Pennsylvania Dutch – Not Dutch at all!

One group of emigrants in the 18th century is known as the Pennsylvania Dutch. But did you know they weren’t Dutch at all? Most Pennsylvania dutch are actually German or Swiss. But even though their ancestors were not from the Netherlands, many Pennsylvania Dutch used Dutch ports to travel to the United States so there is a Dutch connection.

William Penn

William Penn was a Quaker who settled in the United States in 1682 to celebrate his religion freely. The region where he settled was named after him, Pennsylvania. Before leaving, he visited the largest Dutch port of Rotterdam several times to make arrangements for the crossing of his followers.

Portrait of a rather large man with a wig


At the beginning of the eighteenth century, the freedom of religion was established in the Pennsylvania law. This attracted thousands of protestant families in Germany and Switzerland. Rotterdam was the port of choice, even though Dutch ships were not allowed to travel to the English colonies. At first the Dutch ships brought the emigrants to English ports from where they crossed the ocean. Later, English shipping companies settled in Rotterdam to transport the people directly to the United States.

Many emigrants arrived in Rotterdam almost penniless. They were helped by people from their own religion who sometimes even paid there fares for them. This news spread fast and people started counting on that even though the Dutch government warned that people had to pay for their own trips.

In 1726, anabaptists were facing new difficulties in Germany. The new catholic monarch had proclaimed new measures against this group of people. This was a new impulse for the emigration to Pennsylvania.

As a result, Rotterdam was swamped by emigrants. They were housed under poor conditions. Inevitably, some of the emigrants died before ever getting on board. Rotterdam and the Dutch government tried hard to find the money to ship the people off to the United States because they did not have accomodations for so many poor people.

The trip

Once people finally got on board, the trouble was far from over. The trip was long (10 weeks or more) and conditions on board were poor. Almost every ship that left from Rotterdam encountered problems before reaching Philadelphia: disease, bad weather and even shipwrecks were common.

Declining emigration

It is not surprising that Pennsylvania, with its religious freedom, was where the Declaration of Independence was signed in 1776. The independence from England marked a new chapter in the emigration history. The other states adopted religious freedom as well so soon people were travelling to other states. In Rotterdam, the English ships got replaced by American ships. The French revolution and occupation turned out to be the end of the emigration wave. As religous freedom became a right in Europe as well, less and less people felt the need to go to Pennsylvania.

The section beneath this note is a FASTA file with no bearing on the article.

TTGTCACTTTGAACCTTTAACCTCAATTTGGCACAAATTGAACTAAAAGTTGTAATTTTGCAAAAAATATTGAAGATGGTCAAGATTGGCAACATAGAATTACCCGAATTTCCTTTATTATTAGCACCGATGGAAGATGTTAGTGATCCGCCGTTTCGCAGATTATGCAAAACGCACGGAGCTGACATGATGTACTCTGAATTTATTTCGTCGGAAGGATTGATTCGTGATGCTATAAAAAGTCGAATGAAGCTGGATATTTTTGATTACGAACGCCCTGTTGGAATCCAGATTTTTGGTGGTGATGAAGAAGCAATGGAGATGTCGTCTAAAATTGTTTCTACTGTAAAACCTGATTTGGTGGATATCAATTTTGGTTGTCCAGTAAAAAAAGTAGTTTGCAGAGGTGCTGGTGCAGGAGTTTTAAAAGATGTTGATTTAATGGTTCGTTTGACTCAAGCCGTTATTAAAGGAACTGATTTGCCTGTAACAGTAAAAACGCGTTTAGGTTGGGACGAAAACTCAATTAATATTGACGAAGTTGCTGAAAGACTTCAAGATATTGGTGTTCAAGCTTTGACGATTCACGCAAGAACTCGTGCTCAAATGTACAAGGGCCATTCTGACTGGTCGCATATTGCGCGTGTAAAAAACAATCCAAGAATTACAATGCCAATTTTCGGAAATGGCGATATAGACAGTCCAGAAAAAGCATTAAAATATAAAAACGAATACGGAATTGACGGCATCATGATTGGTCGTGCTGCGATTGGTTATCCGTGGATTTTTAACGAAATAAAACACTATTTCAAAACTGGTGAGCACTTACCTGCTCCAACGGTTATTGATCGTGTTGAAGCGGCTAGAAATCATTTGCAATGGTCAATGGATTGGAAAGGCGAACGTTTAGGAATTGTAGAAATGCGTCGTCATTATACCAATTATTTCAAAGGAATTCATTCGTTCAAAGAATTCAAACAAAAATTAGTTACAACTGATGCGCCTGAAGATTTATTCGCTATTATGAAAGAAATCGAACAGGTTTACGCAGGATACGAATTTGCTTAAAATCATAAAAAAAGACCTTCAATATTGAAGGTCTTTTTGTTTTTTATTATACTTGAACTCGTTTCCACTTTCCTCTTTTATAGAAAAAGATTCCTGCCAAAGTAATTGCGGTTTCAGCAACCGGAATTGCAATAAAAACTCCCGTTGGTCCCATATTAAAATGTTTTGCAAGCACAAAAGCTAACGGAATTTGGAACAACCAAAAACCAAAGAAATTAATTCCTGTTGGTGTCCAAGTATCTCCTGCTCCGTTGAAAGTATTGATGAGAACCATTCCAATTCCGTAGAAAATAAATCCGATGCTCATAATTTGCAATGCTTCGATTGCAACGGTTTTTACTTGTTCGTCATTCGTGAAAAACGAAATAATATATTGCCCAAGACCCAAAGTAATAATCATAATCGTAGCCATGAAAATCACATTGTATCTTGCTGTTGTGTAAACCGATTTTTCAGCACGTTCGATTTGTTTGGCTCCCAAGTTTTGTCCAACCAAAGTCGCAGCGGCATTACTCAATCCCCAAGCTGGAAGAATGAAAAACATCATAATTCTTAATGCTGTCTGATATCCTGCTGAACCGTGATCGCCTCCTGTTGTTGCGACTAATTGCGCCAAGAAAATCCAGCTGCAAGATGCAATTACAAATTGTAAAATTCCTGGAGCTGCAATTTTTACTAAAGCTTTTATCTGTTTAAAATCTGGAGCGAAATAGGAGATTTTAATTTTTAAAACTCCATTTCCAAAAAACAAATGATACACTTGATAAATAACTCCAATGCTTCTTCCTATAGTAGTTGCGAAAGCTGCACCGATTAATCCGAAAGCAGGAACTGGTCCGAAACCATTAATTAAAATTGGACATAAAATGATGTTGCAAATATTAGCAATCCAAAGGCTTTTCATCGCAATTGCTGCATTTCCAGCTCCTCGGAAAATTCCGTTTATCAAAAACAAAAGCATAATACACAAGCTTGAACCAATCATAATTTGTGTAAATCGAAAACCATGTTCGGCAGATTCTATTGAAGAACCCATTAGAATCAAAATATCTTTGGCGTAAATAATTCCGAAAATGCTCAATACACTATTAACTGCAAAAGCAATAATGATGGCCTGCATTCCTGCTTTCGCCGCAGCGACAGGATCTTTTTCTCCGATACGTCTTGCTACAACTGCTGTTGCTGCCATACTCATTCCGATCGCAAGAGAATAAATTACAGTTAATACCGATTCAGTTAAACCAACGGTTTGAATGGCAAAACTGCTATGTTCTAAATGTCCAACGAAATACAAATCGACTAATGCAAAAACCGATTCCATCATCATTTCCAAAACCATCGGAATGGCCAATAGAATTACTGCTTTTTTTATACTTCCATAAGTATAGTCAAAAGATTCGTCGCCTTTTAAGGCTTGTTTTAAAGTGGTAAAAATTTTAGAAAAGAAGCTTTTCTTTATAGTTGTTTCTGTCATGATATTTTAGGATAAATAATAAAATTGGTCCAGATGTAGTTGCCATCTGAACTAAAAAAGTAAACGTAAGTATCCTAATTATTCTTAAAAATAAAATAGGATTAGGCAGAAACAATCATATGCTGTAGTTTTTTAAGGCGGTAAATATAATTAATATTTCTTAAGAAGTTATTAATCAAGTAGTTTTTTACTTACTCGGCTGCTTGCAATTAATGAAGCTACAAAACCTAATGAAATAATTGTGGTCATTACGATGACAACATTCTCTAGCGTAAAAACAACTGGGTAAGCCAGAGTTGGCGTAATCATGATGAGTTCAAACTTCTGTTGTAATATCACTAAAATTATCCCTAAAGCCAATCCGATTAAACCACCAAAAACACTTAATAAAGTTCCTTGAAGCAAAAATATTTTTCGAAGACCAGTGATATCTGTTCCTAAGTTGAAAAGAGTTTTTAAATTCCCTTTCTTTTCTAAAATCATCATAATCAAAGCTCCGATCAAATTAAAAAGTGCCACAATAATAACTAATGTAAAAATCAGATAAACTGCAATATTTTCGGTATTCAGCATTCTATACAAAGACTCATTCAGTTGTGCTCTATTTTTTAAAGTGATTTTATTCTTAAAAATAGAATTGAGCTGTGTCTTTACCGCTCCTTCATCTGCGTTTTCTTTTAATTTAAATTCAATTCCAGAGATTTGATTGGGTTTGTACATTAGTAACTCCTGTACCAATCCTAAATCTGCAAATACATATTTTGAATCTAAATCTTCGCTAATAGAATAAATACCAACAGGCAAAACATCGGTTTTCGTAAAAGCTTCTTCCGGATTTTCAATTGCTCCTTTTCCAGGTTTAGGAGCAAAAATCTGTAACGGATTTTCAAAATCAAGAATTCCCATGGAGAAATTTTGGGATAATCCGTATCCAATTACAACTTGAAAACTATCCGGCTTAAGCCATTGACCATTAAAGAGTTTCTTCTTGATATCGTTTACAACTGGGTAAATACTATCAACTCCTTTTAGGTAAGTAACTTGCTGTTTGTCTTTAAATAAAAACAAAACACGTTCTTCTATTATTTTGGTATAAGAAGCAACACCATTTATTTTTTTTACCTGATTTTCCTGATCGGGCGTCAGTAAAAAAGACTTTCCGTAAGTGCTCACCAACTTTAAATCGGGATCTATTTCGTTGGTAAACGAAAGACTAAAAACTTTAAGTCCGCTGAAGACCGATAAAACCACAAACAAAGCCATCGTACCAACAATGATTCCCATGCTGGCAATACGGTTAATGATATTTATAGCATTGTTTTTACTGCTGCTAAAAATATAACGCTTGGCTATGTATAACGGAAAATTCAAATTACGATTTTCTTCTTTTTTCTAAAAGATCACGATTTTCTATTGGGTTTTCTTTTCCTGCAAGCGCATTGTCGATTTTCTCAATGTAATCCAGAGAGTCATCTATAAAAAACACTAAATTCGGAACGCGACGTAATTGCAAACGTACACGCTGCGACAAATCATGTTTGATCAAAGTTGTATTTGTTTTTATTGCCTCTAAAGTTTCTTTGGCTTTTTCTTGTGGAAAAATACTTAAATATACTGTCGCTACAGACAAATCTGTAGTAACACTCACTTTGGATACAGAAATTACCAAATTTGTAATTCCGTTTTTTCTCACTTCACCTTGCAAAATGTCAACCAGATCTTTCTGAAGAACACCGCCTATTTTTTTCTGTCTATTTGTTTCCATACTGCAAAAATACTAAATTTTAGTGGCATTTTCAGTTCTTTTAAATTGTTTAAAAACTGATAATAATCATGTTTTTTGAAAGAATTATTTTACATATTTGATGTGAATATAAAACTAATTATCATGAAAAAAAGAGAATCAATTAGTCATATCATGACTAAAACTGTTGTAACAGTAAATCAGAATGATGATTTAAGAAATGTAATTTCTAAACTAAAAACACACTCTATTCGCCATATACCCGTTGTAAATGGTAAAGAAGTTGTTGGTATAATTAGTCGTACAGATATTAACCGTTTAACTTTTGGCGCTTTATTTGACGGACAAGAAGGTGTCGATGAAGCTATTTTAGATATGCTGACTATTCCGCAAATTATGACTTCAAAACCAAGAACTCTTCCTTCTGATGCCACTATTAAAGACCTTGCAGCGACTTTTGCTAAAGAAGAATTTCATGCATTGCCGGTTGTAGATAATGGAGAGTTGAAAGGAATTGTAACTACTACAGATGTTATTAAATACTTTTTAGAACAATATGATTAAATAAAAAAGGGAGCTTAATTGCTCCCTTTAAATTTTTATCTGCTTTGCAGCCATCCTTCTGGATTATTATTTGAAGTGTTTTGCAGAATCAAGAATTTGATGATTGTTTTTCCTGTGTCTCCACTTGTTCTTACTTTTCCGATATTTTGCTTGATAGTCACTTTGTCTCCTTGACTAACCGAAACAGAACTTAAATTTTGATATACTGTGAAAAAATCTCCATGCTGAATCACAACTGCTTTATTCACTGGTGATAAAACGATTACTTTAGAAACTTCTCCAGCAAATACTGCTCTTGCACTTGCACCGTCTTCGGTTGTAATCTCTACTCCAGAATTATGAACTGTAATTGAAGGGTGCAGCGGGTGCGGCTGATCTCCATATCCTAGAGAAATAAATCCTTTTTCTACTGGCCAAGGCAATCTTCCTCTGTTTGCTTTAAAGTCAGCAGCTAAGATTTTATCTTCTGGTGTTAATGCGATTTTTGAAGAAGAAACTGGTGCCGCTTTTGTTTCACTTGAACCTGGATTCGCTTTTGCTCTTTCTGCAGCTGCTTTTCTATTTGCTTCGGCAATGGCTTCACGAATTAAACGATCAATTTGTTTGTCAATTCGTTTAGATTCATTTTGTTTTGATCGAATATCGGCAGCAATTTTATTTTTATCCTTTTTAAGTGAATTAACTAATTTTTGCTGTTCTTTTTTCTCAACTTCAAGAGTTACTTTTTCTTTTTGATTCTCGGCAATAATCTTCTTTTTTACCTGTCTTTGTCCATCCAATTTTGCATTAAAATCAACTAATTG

Snowy landscape with horse-and-carriage warning sign

Why Pennsylvania Dutch?

So why are these people called the Pennsylvania Dutch? This is not certain, although there are different explanations:

  • Most of them travelled from Dutch ports
  • The German word for “German” is “Deutsch” which sounds like the English word “Dutch”
  • Dutch and German sound similar, perhaps the English rulers did not realize it was a different group from the Dutch they knew from the New Netherlands.
  • In the 15th and 16 century, “Dutch” has been used to refer to the region of the Netherlands, German, Swiss, etc. “Low Dutch” referred to the Netherlands, “High Dutch” to the German speaking regions.

Sources and further information

About Yvette Hoitink

Yvette Hoitink, CG®, QG™ is a professional genealogist in the Netherlands. She holds the Certified Genealogist credential from the Board for Certification of Genealogists and has a post-graduate diploma in Family and Local History from the University of Dundee. She has been doing genealogy for over 30 years and helps people from across the world find their ancestors in the Netherlands. Read about Yvette's professional genealogy services.


  1. Linda Proaps Flores says

    I have been trying to trace back my father’s paternal line of ancestry. I know his Proaps roots go back to the Pennsylvania “Dutch” of Germany ancestry. But I can only trace back John C. Proaps born in June of 1827 in Pennsylvania.

    According to my father, the original spelling of the family name was “Probst”. So maybe you have something about our paternal line under “Probst”.
    Please help. And please get back to me at your earliest.
    Thank you.
    Linda Proaps

    • Like I explained in the article, Pennsylvania Dutch are usually German or Swiss. The name Probst sounds German too. They were not Dutch (from the Netherlands), which is my specialty. So I cannot help you with this and recommend you contact someone who specializes in Pennsylvania research.

  2. Jeff Evilsizer says

    My sister and I have been trying to trace our family line back. We have been working on it for over 20 years and are at a brick wall. My grandma always told us we were Pennsylvania Dutch.
    Having came over here as hessian soldiers to fight in the war. With the name of (Evilsizer) our ancestor surname we believe is (Uebelshauser). But can’t get any further back then 1752-1194. Just would love to know if we are on the right track or are totally lost.

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